Tuesday, 23 November 2010

Varanasi, November 2010 (seen in the Sydney Globalist)

Mark Twain once described the city of Varanasi as “older than history, older than tradition, older even than legend, And looks twice as old as all of them put together”. And for good reason, as it is estimated that Varanasi is one of the oldest cities in the world, at approximately 3,000 years. Situated in Northeast India, Varanasi is truly surreal, and is the holiest city in the entire Hindu world; it comes as no surprise that Varanasi is the most popular pilgrimage point for Hindu people. If you are a Hindu, Varanasi is the ideal place to die, and those who are lucky enough to die and be cremated are awarded an instant gateway to heaven.

The ancient Hindu ritual for the dead in Varanasi has to be seen to be believed; each body is covered decoratively and carried down through Varanasi’s narrow passages, bypassing numerous cows and preachers to be soaked in the holiness of the Ganges River, at which time prayers are repeated. The decorations are removed and the body is left shrouded in linen, and family members place the body on a pyre (known as a ghat) for it to be burned in order to reach the afterlife. Once the body is almost fully burned, a bamboo pole is used to pierce the skull to allow the deceased’s spirit to go free. This custom is repeated over 300 times per day, and is freely available to the tourist gaze, although no photos are allowed to be taken. Such a ritual, however, is not repeated for all; people killed by snakes, those who have died of leprosy, young children, pregnant women and the poor are not included. Rather, their bodies are set free into the Ganges to decompose there.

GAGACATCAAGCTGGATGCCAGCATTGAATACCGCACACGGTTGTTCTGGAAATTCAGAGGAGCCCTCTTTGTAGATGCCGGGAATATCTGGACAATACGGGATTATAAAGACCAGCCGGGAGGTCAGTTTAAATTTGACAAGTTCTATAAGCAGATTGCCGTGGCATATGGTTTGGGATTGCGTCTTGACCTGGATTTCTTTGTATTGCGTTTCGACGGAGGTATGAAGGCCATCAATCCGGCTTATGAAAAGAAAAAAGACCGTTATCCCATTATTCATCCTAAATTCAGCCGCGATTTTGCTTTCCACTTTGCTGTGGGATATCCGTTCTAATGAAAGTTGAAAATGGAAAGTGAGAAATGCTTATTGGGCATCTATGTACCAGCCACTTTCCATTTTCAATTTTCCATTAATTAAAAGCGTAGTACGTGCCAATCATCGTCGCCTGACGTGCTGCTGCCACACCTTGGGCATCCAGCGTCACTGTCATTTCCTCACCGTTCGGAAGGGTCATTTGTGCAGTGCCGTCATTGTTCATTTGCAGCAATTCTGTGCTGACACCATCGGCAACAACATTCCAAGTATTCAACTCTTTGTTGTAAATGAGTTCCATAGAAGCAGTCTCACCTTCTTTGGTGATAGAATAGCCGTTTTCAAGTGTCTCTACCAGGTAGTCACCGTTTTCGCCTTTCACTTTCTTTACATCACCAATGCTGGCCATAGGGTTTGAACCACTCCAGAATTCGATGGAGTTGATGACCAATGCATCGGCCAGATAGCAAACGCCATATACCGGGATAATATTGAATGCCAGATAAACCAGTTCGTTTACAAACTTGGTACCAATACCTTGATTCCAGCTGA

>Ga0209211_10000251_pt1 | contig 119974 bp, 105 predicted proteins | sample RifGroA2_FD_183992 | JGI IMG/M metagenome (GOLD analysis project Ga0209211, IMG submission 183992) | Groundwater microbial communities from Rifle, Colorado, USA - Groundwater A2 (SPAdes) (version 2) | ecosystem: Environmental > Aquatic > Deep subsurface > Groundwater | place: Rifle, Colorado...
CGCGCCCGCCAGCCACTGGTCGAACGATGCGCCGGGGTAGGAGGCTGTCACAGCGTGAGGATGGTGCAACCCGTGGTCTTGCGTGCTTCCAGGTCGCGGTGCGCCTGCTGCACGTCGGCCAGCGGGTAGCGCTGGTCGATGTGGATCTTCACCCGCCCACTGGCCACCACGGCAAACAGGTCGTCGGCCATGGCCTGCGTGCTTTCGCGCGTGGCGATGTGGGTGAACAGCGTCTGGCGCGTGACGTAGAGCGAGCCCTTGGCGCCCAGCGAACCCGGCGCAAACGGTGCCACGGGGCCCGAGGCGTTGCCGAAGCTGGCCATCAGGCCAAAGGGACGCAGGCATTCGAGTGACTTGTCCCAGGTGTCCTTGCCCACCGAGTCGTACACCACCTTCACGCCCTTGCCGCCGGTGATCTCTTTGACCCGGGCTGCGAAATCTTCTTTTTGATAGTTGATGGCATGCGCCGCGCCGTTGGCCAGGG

Hindus walking towards the Ganges River; cows are also considered holy in the Hindu religion and roam the streets of Varanasi freely.
 A Hindu woman filling and emptying a vial of water from the Ganges. Many Hindu families keep vials of water from the Ganges in their houses, as this water can cleanse a person’s soul of past sins and cure the ill.
 A man cleaning his clothes in the Ganges; people also brush their teeth and wash their bodies in it.
 Hindu women eating lunch. The red stripe on a woman’s hair-part represents the fact that a woman is married, and a woman’s husband paints this on every morning. The red circle (known as a bindi) represents a third eye, on which attention is focused during meditation. Both the stripe and bindi represent marriage. The colours of Indian saris are truly amazing!